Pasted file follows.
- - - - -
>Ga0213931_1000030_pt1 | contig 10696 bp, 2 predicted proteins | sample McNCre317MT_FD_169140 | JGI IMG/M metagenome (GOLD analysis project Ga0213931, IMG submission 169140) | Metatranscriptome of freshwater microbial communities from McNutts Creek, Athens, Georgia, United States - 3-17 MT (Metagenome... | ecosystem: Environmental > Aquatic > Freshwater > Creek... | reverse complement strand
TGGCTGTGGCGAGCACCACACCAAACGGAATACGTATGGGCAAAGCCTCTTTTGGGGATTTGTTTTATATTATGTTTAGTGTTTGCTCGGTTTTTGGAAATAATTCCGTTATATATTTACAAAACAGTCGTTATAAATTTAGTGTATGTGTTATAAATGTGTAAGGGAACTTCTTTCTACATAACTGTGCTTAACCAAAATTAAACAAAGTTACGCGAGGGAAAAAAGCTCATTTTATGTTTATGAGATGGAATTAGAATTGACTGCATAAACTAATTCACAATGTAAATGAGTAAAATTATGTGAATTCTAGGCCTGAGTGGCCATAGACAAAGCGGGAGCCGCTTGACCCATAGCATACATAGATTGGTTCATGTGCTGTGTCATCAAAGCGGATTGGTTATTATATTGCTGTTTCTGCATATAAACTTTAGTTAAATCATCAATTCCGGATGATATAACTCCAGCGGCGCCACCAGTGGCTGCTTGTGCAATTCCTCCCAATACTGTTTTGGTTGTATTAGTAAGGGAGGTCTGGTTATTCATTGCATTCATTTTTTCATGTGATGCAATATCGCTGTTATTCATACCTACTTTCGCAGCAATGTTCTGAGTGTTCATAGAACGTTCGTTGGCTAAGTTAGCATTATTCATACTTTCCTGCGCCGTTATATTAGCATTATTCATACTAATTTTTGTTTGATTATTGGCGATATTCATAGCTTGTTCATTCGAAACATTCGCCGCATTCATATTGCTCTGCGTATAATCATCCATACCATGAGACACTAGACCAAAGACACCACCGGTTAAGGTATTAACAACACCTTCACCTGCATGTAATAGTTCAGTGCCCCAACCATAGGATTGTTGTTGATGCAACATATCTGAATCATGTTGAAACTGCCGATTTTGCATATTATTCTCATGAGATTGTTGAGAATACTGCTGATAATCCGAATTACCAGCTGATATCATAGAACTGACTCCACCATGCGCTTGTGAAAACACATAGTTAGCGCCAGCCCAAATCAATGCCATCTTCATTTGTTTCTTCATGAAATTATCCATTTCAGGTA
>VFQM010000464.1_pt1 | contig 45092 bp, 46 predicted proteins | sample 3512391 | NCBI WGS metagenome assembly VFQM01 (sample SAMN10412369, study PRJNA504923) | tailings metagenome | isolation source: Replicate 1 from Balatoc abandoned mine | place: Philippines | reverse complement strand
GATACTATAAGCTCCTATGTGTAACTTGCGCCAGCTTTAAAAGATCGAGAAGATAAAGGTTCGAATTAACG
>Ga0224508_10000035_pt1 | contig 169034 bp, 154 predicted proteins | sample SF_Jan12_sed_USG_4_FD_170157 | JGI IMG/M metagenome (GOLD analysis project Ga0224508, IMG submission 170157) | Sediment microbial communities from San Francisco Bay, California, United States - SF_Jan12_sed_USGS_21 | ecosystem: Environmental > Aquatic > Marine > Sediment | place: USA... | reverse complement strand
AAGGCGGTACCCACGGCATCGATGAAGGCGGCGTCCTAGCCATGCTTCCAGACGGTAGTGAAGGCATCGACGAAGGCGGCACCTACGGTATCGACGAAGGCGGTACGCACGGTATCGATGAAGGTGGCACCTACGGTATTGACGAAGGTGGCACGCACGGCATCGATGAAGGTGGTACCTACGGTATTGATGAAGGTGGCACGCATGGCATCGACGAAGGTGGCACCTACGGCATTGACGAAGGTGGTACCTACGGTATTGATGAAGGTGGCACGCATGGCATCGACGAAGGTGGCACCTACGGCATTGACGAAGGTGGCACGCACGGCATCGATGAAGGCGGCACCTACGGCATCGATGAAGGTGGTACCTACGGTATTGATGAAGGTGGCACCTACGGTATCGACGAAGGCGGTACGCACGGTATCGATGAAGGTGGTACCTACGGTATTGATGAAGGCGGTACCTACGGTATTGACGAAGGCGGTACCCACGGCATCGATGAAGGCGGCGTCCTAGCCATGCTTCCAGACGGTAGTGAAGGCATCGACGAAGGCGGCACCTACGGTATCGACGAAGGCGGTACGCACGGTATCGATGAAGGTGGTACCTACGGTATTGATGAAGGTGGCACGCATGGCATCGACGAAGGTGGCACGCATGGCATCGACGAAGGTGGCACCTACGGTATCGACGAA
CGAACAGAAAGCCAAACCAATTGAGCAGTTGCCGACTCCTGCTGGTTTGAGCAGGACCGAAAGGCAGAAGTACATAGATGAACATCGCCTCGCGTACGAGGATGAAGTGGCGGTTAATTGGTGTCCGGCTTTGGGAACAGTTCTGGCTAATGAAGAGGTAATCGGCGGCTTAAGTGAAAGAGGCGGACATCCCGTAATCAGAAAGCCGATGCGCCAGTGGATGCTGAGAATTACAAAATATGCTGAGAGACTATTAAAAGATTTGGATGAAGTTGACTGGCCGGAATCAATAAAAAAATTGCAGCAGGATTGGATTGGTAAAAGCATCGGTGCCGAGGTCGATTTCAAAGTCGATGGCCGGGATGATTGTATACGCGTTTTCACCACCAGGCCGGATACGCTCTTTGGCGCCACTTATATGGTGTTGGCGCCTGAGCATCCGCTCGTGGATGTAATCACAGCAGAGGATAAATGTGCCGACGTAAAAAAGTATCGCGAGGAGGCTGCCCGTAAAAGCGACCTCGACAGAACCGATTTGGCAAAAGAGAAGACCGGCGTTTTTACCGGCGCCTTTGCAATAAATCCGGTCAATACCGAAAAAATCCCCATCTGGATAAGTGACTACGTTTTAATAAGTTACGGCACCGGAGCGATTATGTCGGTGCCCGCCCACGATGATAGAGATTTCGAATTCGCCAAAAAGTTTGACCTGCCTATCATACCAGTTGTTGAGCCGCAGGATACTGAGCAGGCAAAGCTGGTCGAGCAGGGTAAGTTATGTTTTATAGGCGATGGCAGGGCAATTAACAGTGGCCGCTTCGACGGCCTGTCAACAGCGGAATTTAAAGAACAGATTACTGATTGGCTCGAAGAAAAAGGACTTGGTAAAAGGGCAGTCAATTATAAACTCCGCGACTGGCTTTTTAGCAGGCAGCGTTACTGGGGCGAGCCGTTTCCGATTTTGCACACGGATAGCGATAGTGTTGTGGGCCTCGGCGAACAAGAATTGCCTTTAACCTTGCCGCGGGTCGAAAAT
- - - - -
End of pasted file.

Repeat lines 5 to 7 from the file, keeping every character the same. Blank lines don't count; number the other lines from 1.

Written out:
>Ga0224508_10000035_pt1 | contig 169034 bp, 154 predicted proteins | sample SF_Jan12_sed_USG_4_FD_170157 | JGI IMG/M metagenome (GOLD analysis project Ga0224508, IMG submission 170157) | Sediment microbial communities from San Francisco Bay, California, United States - SF_Jan12_sed_USGS_21 | ecosystem: Environmental > Aquatic > Marine > Sediment | place: USA... | reverse complement strand
AAGGCGGTACCCACGGCATCGATGAAGGCGGCGTCCTAGCCATGCTTCCAGACGGTAGTGAAGGCATCGACGAAGGCGGCACCTACGGTATCGACGAAGGCGGTACGCACGGTATCGATGAAGGTGGCACCTACGGTATTGACGAAGGTGGCACGCACGGCATCGATGAAGGTGGTACCTACGGTATTGATGAAGGTGGCACGCATGGCATCGACGAAGGTGGCACCTACGGCATTGACGAAGGTGGTACCTACGGTATTGATGAAGGTGGCACGCATGGCATCGACGAAGGTGGCACCTACGGCATTGACGAAGGTGGCACGCACGGCATCGATGAAGGCGGCACCTACGGCATCGATGAAGGTGGTACCTACGGTATTGATGAAGGTGGCACCTACGGTATCGACGAAGGCGGTACGCACGGTATCGATGAAGGTGGTACCTACGGTATTGATGAAGGCGGTACCTACGGTATTGACGAAGGCGGTACCCACGGCATCGATGAAGGCGGCGTCCTAGCCATGCTTCCAGACGGTAGTGAAGGCATCGACGAAGGCGGCACCTACGGTATCGACGAAGGCGGTACGCACGGTATCGATGAAGGTGGTACCTACGGTATTGATGAAGGTGGCACGCATGGCATCGACGAAGGTGGCACGCATGGCATCGACGAAGGTGGCACCTACGGTATCGACGAA
CGAACAGAAAGCCAAACCAATTGAGCAGTTGCCGACTCCTGCTGGTTTGAGCAGGACCGAAAGGCAGAAGTACATAGATGAACATCGCCTCGCGTACGAGGATGAAGTGGCGGTTAATTGGTGTCCGGCTTTGGGAACAGTTCTGGCTAATGAAGAGGTAATCGGCGGCTTAAGTGAAAGAGGCGGACATCCCGTAATCAGAAAGCCGATGCGCCAGTGGATGCTGAGAATTACAAAATATGCTGAGAGACTATTAAAAGATTTGGATGAAGTTGACTGGCCGGAATCAATAAAAAAATTGCAGCAGGATTGGATTGGTAAAAGCATCGGTGCCGAGGTCGATTTCAAAGTCGATGGCCGGGATGATTGTATACGCGTTTTCACCACCAGGCCGGATACGCTCTTTGGCGCCACTTATATGGTGTTGGCGCCTGAGCATCCGCTCGTGGATGTAATCACAGCAGAGGATAAATGTGCCGACGTAAAAAAGTATCGCGAGGAGGCTGCCCGTAAAAGCGACCTCGACAGAACCGATTTGGCAAAAGAGAAGACCGGCGTTTTTACCGGCGCCTTTGCAATAAATCCGGTCAATACCGAAAAAATCCCCATCTGGATAAGTGACTACGTTTTAATAAGTTACGGCACCGGAGCGATTATGTCGGTGCCCGCCCACGATGATAGAGATTTCGAATTCGCCAAAAAGTTTGACCTGCCTATCATACCAGTTGTTGAGCCGCAGGATACTGAGCAGGCAAAGCTGGTCGAGCAGGGTAAGTTATGTTTTATAGGCGATGGCAGGGCAATTAACAGTGGCCGCTTCGACGGCCTGTCAACAGCGGAATTTAAAGAACAGATTACTGATTGGCTCGAAGAAAAAGGACTTGGTAAAAGGGCAGTCAATTATAAACTCCGCGACTGGCTTTTTAGCAGGCAGCGTTACTGGGGCGAGCCGTTTCCGATTTTGCACACGGATAGCGATAGTGTTGTGGGCCTCGGCGAACAAGAATTGCCTTTAACCTTGCCGCGGGTCGAAAAT